Columbia Pictures/Columbia Pictures/Warner Bros. Pictures via Everett Collection
With a rapidly approaching June 17, 2015 premiere date still in sight, the folks at Marvel are currently headhunting a new director for their upcoming Ant-Man film. After Edgar Wright suddenly left the project earlier last week, citing creative differences, the studio has been left scrambling for a helmer that fits cleanly into Wright’s irreverent shoes. Since it’s likely that Wright and partner Joe Cornish’s script will still be used on the film – albeit with whatever changes pushed Wright away from the project – Marvel would need a director that could deliver a comedic version of the Ant-Man character. The studio is now considering directors Rawson Marshall Thurber, Adam McKay, and Ruben Fleischer to shoot the project. We’ve combed through each director’s filmography to determine which potential filmmaker has the goods to direct the Ant-Man film.
RAWSON MARSHALL THURBER
Films: Dodgeball: A True Underdog Story, We’re The Millers
Pros: We’re The Millers is a competent comedy that has a decent number of laughs, and Dodgeball has developed its own cult following over the years. Thurber’s work has a mass appeal, which is necessary for a summer blockbuster like Ant-Man.
Cons: Thurber’s previous efforts have not proven that the director has a good handle on action scenes, which would be a huge aspect in any superhero movie. Ant-Man especially would require some interesting staging and set pieces to highlight the character’s peculiar power set.
Final Verdict: Thurber’s brand of comedy is broad and likeable enough, but he doesn’t have the same quirks that would have elevated a Wright-directed version of Ant-Man above the usual fare. We also have no idea if the director can do action, so Marvel should probably look for a director with a more developed genre film resume.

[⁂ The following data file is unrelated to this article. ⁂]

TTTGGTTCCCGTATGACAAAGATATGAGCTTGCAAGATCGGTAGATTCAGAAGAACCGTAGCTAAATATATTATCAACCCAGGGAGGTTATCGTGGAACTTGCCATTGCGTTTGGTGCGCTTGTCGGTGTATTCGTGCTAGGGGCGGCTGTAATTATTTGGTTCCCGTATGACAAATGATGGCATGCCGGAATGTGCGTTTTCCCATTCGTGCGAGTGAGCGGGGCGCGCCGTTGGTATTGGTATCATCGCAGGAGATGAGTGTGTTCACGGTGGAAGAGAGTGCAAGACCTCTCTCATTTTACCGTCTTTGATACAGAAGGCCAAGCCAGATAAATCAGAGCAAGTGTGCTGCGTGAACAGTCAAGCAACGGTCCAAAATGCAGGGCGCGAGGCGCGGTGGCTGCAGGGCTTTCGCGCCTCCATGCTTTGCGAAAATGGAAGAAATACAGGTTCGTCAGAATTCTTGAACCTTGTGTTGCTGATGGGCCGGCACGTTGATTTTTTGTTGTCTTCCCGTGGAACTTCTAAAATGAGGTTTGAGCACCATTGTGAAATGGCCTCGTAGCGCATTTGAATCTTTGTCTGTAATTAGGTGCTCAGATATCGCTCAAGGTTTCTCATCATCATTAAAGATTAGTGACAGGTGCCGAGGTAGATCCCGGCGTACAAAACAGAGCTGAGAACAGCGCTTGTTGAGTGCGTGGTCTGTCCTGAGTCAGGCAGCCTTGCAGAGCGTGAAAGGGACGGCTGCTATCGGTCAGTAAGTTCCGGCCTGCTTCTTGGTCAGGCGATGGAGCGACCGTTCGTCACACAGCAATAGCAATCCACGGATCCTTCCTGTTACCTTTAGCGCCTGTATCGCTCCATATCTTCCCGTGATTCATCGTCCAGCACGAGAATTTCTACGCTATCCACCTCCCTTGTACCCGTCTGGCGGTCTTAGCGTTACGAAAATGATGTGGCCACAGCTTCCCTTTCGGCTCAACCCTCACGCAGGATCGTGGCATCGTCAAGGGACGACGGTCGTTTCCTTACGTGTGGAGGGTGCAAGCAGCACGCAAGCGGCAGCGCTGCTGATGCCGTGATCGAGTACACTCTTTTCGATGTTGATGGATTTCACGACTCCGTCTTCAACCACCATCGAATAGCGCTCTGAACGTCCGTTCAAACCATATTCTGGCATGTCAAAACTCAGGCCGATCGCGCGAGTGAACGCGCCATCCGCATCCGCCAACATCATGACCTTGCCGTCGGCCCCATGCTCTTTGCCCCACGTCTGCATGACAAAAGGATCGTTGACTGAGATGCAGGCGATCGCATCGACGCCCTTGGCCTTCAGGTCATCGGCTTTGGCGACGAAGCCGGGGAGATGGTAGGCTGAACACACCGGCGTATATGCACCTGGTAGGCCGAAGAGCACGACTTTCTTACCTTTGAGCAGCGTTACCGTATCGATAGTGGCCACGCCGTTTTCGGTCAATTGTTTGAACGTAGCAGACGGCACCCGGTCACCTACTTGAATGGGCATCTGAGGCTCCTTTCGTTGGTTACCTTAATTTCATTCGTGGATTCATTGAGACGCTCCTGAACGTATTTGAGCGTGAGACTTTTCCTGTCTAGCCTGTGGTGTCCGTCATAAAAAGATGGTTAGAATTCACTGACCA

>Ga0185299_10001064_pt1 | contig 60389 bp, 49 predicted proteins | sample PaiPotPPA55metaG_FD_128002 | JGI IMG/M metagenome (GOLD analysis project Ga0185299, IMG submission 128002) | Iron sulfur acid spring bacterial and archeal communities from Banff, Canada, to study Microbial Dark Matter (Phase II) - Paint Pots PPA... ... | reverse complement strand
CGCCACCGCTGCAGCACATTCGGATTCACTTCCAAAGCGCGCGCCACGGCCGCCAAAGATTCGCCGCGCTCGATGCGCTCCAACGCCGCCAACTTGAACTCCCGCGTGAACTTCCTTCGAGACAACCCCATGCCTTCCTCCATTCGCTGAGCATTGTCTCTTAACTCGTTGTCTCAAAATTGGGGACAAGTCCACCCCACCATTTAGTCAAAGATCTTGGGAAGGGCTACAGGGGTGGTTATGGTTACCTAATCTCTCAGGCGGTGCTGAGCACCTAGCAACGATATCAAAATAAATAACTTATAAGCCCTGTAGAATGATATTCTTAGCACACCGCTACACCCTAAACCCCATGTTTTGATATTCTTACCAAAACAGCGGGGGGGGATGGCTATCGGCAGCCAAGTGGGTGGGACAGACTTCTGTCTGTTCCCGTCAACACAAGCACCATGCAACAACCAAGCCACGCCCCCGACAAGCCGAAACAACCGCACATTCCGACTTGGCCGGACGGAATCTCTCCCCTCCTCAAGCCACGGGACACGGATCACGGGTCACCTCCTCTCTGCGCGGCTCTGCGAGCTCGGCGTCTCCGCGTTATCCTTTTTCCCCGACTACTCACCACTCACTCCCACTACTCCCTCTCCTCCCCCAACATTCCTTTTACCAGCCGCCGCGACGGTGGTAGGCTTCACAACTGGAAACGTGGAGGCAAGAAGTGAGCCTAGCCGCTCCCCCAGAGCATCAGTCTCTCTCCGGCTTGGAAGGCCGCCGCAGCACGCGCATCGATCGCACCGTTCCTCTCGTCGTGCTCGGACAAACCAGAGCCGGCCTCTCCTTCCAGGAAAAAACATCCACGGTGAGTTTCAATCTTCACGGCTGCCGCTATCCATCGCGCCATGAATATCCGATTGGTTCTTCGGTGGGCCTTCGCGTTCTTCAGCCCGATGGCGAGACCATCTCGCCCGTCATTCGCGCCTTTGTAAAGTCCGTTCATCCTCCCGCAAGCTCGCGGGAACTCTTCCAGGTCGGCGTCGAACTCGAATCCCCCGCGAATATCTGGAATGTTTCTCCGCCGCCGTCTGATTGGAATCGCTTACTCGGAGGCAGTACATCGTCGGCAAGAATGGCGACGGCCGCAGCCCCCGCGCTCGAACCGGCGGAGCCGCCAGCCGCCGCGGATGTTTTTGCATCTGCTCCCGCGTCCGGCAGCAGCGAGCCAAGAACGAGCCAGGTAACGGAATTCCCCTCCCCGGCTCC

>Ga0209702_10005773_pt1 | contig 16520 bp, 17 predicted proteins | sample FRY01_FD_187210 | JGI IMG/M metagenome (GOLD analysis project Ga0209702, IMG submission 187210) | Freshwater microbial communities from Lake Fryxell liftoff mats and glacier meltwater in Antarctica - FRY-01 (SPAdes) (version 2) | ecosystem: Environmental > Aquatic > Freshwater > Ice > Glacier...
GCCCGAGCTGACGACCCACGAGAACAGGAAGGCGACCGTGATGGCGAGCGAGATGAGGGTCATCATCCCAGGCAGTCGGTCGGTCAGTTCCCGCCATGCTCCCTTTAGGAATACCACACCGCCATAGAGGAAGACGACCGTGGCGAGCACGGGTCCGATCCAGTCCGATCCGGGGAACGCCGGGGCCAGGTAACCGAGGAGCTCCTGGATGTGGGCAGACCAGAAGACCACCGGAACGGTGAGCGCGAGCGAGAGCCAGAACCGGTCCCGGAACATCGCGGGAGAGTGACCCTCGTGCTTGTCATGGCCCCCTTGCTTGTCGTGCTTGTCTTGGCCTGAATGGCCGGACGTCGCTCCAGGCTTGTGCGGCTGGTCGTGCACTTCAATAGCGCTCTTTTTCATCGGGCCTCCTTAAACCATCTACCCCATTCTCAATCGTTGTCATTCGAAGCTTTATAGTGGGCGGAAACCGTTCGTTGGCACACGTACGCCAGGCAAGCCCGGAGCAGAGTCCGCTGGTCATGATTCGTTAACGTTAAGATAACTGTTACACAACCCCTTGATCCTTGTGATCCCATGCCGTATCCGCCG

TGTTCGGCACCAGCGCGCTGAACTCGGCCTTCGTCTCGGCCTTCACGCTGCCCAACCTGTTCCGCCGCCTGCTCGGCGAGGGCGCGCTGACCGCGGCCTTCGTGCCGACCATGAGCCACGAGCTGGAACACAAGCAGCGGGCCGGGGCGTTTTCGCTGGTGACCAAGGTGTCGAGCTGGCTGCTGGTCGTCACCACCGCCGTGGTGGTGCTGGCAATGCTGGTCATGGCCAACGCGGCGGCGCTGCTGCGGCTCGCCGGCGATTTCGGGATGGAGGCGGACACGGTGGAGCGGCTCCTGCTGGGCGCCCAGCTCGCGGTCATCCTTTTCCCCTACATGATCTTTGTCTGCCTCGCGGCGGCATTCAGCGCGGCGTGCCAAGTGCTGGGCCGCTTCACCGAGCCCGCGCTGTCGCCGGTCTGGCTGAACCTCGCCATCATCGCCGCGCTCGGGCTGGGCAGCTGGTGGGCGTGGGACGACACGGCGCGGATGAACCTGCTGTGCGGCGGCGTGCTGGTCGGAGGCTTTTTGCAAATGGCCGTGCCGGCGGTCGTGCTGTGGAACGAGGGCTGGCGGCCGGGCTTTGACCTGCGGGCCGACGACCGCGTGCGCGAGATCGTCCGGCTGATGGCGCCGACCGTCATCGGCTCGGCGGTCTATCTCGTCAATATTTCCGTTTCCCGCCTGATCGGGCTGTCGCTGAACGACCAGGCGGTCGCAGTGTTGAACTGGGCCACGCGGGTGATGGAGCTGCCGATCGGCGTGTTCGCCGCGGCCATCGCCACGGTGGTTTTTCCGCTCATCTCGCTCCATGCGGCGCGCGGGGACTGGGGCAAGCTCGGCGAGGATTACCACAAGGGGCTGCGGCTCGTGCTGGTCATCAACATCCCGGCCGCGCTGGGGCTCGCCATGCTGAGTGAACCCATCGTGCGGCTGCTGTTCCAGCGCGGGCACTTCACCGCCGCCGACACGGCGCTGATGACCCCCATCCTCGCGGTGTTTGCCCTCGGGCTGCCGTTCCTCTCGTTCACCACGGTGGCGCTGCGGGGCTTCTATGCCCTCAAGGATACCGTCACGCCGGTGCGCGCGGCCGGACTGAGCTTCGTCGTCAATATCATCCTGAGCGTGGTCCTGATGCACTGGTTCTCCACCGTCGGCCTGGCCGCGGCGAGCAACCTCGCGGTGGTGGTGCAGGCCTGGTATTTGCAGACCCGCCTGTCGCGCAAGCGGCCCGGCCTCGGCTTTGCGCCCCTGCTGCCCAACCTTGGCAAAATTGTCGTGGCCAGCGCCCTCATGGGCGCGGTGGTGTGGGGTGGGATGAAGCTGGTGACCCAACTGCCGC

Films: Anchorman, The Other Guys, Talladega Nights
Pros: Films like Anchorman and Talladega Nights have become instantly quotable classics, and the director’s heavily improvisational style might loosen up a super-hero genre that sometimes feels too stiff and formulaic for its own good.
Cons: Since much of Wright’s material for the film is in the final script, McKay’s looser, more improvised directing style might conflict with Wright’s writing, which is often very controlled and deliberate with the way jokes are set up and delivered. Also, like Thurber, Mckay lacks experience directing action scenes.
Final Verdict: McKay seems particularly ill-suited to direct Ant-Man. Wright and McKay are on complete opposite ends of the comedy spectrum, and McKay’s loose style of comedy doesn’t really fit well within Marvel and Disney’s tightly managed modus operandai.
Films: Zombieland, 30 Minutes or Less, Gangster Squad
Pros: Finally, a director that knows his way around an action scene. Zombieland is a great blend of action and comedy, and relies on some fun visual directing tricks that wouldn’t feel out of place in say, Shaun of the Dead.
Cons: While Zombieland was an assured debut, the director has found himself in a deep slump as of late. Both 30 Minutes or Less and Gangster Squad were lackluster efforts, and we wouldn’t want to see Ant-Man to end up the same way.
Final Verdict: Zombieland is just so good that despite his recent missteps, we have faith that Fleischer can deliver a great Ant-Man film.